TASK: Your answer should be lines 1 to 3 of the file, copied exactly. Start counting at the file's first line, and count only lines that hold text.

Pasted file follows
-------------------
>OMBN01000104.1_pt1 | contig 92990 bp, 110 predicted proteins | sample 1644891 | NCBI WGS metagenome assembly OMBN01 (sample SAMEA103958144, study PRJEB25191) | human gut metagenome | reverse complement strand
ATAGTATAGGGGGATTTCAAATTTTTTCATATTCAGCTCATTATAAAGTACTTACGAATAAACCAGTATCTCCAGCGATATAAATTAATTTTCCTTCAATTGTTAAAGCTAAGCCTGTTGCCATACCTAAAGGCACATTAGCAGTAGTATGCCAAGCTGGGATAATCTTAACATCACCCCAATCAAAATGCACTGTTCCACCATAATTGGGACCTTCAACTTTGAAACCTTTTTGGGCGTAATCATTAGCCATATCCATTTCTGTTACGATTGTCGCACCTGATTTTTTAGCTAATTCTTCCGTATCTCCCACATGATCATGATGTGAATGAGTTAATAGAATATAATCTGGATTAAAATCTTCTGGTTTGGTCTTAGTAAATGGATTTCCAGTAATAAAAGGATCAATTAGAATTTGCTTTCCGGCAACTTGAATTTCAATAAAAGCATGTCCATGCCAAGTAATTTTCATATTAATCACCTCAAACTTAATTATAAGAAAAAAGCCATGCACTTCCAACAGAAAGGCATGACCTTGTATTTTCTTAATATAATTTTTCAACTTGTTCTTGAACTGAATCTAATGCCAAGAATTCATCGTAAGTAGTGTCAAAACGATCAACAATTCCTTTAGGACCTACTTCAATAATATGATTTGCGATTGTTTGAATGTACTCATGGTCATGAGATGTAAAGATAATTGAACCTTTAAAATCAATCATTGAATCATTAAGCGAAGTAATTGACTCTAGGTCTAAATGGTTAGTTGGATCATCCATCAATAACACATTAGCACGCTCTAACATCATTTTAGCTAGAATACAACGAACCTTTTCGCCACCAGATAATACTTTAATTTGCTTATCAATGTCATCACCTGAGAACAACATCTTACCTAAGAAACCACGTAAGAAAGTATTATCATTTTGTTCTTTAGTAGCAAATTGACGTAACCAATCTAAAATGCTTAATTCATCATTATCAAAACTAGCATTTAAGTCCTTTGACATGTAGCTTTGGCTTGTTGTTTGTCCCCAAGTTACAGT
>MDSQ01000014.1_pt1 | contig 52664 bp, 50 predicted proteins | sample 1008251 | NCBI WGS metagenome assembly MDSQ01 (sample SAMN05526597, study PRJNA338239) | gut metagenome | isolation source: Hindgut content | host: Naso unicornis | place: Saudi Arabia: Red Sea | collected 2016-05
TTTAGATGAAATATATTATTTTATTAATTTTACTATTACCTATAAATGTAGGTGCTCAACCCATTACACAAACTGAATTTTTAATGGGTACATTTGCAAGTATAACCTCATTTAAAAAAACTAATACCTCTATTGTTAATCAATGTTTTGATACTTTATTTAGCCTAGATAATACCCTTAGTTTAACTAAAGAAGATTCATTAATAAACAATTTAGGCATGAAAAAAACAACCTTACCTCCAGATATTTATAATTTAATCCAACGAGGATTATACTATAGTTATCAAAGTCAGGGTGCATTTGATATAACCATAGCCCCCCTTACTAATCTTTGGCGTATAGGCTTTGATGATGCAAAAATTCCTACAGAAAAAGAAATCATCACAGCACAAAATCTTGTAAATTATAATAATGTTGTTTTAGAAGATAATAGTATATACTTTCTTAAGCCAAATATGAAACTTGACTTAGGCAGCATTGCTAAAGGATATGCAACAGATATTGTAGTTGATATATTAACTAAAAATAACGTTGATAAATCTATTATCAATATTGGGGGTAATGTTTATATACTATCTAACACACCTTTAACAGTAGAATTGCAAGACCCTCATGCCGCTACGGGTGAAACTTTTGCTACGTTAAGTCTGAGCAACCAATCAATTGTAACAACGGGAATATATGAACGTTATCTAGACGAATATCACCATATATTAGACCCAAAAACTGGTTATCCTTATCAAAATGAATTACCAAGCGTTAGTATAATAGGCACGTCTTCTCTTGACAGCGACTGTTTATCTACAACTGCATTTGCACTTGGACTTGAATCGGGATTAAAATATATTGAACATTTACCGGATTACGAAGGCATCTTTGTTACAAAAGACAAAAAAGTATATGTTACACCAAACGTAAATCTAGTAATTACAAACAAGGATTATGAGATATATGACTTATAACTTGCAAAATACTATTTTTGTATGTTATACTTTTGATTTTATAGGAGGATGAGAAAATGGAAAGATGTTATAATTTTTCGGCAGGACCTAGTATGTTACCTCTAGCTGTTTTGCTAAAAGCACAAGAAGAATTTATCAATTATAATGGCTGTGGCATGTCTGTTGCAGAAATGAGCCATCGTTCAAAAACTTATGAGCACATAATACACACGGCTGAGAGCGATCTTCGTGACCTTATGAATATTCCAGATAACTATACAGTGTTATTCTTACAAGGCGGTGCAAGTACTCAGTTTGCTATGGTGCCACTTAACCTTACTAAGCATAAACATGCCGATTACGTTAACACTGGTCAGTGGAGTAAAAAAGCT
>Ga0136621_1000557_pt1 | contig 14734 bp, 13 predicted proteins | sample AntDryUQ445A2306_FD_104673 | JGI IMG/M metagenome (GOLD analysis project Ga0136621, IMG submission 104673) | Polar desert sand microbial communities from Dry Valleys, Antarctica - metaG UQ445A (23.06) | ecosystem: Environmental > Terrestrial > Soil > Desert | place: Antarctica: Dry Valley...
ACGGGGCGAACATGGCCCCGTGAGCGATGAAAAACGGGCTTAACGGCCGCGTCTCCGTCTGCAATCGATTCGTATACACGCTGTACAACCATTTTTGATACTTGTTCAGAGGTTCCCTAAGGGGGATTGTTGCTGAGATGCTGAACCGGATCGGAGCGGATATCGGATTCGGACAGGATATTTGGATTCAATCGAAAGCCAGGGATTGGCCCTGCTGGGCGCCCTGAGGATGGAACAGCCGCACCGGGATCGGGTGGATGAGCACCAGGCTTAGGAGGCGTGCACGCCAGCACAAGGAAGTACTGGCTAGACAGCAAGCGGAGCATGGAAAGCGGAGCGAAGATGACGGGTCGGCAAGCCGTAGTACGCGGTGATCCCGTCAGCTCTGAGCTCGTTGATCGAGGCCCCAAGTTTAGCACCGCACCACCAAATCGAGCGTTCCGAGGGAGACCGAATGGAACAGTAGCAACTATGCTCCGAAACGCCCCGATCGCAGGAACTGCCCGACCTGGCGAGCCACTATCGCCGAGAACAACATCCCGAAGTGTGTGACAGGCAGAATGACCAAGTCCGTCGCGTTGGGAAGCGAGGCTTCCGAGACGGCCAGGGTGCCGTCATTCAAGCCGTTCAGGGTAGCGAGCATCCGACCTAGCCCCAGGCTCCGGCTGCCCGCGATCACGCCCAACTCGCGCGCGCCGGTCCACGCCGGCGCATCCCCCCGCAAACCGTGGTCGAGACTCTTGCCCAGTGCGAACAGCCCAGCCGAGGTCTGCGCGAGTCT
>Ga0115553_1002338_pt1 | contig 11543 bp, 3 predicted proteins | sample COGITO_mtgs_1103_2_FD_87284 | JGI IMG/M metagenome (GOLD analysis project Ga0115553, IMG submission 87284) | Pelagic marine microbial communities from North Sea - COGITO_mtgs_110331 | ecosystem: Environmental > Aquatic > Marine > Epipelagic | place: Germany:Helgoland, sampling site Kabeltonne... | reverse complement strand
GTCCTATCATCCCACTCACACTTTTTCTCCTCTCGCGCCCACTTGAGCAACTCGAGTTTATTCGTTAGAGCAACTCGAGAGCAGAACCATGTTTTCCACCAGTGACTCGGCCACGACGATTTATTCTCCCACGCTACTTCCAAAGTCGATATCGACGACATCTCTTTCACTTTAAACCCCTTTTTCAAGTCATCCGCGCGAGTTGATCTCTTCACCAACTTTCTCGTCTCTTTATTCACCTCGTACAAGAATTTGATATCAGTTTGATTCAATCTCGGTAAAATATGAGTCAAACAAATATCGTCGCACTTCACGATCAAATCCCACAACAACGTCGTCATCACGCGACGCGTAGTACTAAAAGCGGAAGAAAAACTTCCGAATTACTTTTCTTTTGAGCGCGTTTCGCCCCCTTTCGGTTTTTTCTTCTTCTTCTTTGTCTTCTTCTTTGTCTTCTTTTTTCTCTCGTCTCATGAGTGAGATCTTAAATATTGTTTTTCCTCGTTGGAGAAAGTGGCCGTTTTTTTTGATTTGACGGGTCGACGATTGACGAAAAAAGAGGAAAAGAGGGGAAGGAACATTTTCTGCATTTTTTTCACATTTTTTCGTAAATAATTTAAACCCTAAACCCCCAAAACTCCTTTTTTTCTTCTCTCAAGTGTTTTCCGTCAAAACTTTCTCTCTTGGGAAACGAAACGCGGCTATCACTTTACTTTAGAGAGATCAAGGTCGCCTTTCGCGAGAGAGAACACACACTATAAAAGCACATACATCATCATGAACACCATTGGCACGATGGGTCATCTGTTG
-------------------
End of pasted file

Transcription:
>OMBN01000104.1_pt1 | contig 92990 bp, 110 predicted proteins | sample 1644891 | NCBI WGS metagenome assembly OMBN01 (sample SAMEA103958144, study PRJEB25191) | human gut metagenome | reverse complement strand
ATAGTATAGGGGGATTTCAAATTTTTTCATATTCAGCTCATTATAAAGTACTTACGAATAAACCAGTATCTCCAGCGATATAAATTAATTTTCCTTCAATTGTTAAAGCTAAGCCTGTTGCCATACCTAAAGGCACATTAGCAGTAGTATGCCAAGCTGGGATAATCTTAACATCACCCCAATCAAAATGCACTGTTCCACCATAATTGGGACCTTCAACTTTGAAACCTTTTTGGGCGTAATCATTAGCCATATCCATTTCTGTTACGATTGTCGCACCTGATTTTTTAGCTAATTCTTCCGTATCTCCCACATGATCATGATGTGAATGAGTTAATAGAATATAATCTGGATTAAAATCTTCTGGTTTGGTCTTAGTAAATGGATTTCCAGTAATAAAAGGATCAATTAGAATTTGCTTTCCGGCAACTTGAATTTCAATAAAAGCATGTCCATGCCAAGTAATTTTCATATTAATCACCTCAAACTTAATTATAAGAAAAAAGCCATGCACTTCCAACAGAAAGGCATGACCTTGTATTTTCTTAATATAATTTTTCAACTTGTTCTTGAACTGAATCTAATGCCAAGAATTCATCGTAAGTAGTGTCAAAACGATCAACAATTCCTTTAGGACCTACTTCAATAATATGATTTGCGATTGTTTGAATGTACTCATGGTCATGAGATGTAAAGATAATTGAACCTTTAAAATCAATCATTGAATCATTAAGCGAAGTAATTGACTCTAGGTCTAAATGGTTAGTTGGATCATCCATCAATAACACATTAGCACGCTCTAACATCATTTTAGCTAGAATACAACGAACCTTTTCGCCACCAGATAATACTTTAATTTGCTTATCAATGTCATCACCTGAGAACAACATCTTACCTAAGAAACCACGTAAGAAAGTATTATCATTTTGTTCTTTAGTAGCAAATTGACGTAACCAATCTAAAATGCTTAATTCATCATTATCAAAACTAGCATTTAAGTCCTTTGACATGTAGCTTTGGCTTGTTGTTTGTCCCCAAGTTACAGT
>MDSQ01000014.1_pt1 | contig 52664 bp, 50 predicted proteins | sample 1008251 | NCBI WGS metagenome assembly MDSQ01 (sample SAMN05526597, study PRJNA338239) | gut metagenome | isolation source: Hindgut content | host: Naso unicornis | place: Saudi Arabia: Red Sea | collected 2016-05